Opinion: Hey Marketing Suits: “Geek” is Not a Brand.

Opinion: Hey Marketing Suits: “Geek” is Not a Brand.

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Abject misogyny in marketing—particularly in video game marketing—is nothing new; especially here in the Philippines, where feminism is frowned upon by our traditionally patriarchal society. Let’s face it: our local publishers and distributors know their audience; and that audience consists of hormonal male sociopaths that are easily malleable. Ergo, each locally-published video game needs to have a pretty face stamped in front of it to garner gamer approval. And while that type of marketing might seem innocuous, I think it represents something far more sinister: pigeonholing “geek” as a brand and—by way of FGDs, pie charts and marketing statistics—making the average, virginal twenty-something male gamer as its brand ambassador.

I’m going to have to single out one Jinri Park as a recent example of this dicey marketing. I hold nothing personal against Ms. Park; I think she’s an incredibly good-looking young lady (one seemingly genetically engineered to appeal to our country’s lowest common denominator), and certainly very smart to capitalize on an audience that’s certainly willing to lap up anything she touches. That’s her job, and I respect that. But god dammit seriously, will whoever’s managing and/or booking this chick stop it with the blatant and downright pathetic attempts to capitalize on “geeks” already? It’s simply cringe-worthy and I can’t believe that it actually works. And while I fully support exploiting idiots for monetary gain, please keep it the hell away from my hobby.

526804_496594483736680_1944676872_nMaybe I’m overreacting a little. But take a gander at the image to your left. Don’t you feel exploited just by looking at that? From the cat ears, down to the proud proclamation that “[she] love[s] geeks;” to me it’s a very solid challenge by cagey, cynical marketing-type folks to our collective intelligences. Let me put my serious face here for a second: gamers, please demand more from your hobby. If parading around a set of women who are clearly strippers is what passes off for a video game launch in this country, then maybe we should—as a community—stop and think for a second.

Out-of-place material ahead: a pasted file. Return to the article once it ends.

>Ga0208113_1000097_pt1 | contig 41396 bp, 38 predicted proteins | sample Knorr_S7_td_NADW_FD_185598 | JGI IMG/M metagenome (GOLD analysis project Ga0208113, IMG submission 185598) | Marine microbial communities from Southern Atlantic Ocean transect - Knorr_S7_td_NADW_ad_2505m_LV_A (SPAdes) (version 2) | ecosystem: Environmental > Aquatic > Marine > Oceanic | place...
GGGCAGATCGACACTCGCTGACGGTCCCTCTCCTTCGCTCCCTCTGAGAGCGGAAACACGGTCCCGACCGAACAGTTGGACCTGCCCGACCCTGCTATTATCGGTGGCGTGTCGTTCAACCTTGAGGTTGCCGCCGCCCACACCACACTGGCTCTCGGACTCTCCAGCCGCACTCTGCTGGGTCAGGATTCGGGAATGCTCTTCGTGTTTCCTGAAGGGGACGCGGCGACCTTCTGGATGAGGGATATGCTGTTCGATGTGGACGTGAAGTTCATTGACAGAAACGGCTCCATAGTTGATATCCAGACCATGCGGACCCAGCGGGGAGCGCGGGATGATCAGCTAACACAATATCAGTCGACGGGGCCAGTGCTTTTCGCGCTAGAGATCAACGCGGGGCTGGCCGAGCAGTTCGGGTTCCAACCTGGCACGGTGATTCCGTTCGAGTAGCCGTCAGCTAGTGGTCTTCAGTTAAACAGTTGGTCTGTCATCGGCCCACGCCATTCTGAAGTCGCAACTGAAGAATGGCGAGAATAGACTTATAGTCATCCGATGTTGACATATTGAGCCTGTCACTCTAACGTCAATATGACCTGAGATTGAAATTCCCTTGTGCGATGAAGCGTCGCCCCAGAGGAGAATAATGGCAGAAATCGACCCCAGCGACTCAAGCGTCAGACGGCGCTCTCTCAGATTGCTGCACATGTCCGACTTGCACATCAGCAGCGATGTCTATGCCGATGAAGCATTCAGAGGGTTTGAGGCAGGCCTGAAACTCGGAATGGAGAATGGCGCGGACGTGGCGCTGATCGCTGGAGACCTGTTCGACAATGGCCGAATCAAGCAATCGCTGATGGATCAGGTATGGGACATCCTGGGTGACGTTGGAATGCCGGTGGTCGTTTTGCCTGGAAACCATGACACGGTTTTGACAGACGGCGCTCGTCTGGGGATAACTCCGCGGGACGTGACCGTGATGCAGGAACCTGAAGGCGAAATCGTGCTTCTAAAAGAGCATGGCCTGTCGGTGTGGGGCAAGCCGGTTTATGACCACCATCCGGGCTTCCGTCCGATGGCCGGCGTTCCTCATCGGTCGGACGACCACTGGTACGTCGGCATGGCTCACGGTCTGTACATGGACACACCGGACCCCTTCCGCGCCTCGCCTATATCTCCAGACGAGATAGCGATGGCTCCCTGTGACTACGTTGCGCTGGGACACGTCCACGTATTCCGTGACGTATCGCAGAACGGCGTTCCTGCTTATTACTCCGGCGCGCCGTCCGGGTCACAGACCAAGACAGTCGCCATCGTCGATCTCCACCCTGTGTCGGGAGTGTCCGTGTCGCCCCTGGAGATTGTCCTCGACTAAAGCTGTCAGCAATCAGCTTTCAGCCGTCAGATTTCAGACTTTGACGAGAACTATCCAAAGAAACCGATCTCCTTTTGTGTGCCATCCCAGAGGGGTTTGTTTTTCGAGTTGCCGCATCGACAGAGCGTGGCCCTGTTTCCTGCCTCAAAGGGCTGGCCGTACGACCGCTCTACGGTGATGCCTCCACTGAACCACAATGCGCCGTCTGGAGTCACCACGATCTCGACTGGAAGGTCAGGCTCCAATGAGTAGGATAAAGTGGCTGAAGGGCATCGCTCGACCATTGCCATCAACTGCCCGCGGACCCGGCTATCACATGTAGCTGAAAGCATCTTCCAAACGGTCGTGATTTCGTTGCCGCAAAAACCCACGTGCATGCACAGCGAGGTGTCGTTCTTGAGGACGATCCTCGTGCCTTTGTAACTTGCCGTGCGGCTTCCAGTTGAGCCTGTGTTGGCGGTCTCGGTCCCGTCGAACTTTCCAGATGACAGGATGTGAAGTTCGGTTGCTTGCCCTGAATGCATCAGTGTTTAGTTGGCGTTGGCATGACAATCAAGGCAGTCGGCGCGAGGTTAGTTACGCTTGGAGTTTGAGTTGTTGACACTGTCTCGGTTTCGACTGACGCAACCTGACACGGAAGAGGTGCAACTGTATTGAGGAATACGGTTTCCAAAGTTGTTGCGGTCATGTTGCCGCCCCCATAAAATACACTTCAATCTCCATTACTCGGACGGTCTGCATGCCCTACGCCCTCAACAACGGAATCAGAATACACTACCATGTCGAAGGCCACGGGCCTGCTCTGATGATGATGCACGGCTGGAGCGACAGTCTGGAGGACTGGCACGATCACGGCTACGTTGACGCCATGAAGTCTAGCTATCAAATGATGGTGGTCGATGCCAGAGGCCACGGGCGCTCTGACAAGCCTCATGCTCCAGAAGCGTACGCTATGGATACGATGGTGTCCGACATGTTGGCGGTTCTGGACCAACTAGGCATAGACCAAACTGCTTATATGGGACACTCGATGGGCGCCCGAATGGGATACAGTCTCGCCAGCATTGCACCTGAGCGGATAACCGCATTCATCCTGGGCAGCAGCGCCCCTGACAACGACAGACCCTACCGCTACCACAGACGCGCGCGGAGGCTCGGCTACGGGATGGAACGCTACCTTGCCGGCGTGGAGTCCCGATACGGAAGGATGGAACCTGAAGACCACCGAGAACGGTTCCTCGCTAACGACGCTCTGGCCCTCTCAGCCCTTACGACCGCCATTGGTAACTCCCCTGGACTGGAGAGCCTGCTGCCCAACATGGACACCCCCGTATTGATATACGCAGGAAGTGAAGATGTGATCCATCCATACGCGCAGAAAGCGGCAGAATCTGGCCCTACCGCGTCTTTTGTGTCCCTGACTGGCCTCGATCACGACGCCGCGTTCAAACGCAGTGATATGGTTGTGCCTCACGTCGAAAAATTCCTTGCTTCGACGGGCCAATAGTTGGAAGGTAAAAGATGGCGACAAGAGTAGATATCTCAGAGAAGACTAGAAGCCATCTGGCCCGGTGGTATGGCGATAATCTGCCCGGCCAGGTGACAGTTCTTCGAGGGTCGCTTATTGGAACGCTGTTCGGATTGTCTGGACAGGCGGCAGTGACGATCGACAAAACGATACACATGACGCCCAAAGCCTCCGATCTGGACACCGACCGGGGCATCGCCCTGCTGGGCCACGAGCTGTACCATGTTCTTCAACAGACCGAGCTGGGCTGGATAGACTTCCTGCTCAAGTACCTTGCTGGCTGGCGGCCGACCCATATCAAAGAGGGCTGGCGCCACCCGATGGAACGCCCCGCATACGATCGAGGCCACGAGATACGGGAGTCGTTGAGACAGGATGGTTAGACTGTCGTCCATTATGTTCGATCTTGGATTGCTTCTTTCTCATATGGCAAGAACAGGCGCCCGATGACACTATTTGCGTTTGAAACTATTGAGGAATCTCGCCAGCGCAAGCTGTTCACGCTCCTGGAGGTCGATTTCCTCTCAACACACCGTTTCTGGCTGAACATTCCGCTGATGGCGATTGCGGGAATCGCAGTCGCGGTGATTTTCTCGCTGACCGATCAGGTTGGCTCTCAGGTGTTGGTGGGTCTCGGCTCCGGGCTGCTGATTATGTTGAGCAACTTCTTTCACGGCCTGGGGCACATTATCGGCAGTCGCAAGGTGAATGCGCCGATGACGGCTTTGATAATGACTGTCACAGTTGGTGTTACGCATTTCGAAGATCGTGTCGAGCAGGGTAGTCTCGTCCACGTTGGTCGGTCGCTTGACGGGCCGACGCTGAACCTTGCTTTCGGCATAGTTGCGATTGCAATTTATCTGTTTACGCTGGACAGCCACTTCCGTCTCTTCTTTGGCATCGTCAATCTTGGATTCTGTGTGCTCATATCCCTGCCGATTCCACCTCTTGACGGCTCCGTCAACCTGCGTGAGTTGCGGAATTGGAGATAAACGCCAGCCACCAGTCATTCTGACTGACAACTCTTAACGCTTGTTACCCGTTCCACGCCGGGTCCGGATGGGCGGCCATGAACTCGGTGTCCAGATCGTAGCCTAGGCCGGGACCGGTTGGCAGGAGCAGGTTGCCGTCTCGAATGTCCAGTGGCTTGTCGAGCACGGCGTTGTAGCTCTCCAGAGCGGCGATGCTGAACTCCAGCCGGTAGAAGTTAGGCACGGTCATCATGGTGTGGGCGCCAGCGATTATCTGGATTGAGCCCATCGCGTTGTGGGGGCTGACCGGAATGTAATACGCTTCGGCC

I’m going to try to say this in the least condescending manner that I can muster; but maybe we all should at least think about and critically analyze the way these big companies market to us all. It’s easy to say that the jejemons and all of the shitheels that unironically subject themselves to this kind of marketing are to blame; but the overall mindset of apathy and defeat is what’s evidently allowing this trend to continue. “Whores gotta whore” just isn’t an acceptable answer anymore.

I’m not saying that we should wage a civil war or a revolution against local publishers and distributors to try to get this dreck out of our computer screens. At the same time, I think the market has evolved and that local companies need to be more socially responsible and embrace the fact that their demographic is growing. And yes, women are part of that demographic now.

And that’s perhaps the worst part of this mess: now you have underage chicks who barely engage in the hobby branding themselves as “girl gamers” and plastering their half-naked photos all over Facebook now. Not that there’s anything wrong with that, but in my opinion it creates the worst kind of feedback loop: one that consists of (a) vulnerable young women seeking validation and approval from a larger audience, and (b) that larger audience (i.e., your average pederast/gamer that has never—nor will ever—see a vagina his entire life) encouraging and enabling this kind of socially unacceptable behavior by way of validation, protection, and “white knighting” in the vague hopes that these models will bang them. Or hold their hand. Or look at their general direction. And they won’t—none of you nerds will receive a second of any of these walleyed models’ time because more often than not, they’d rather be some rich dude’s trophy wife. Look at any purported “gamer girl” Facebook profile and you’ll see the worst kind of beta-male simping that the Internet has to offer.

Going back to what I said about social responsibility; toy and video game distributors are again enabling this feedback loop by actually thinking that it’s smart marketing. It’s not. How can you even attempt to engage an audience of mouthbreathing clithangers when the only positive mental image that they will respond to is a half-Korean chick very transparently pretending to participate in the same social circle that they’ve dug themselves into? Sure, you have a pretty face to sell your product with, but does that even matter if your audience doesn’t really understand what you’re trying to sell in the first place?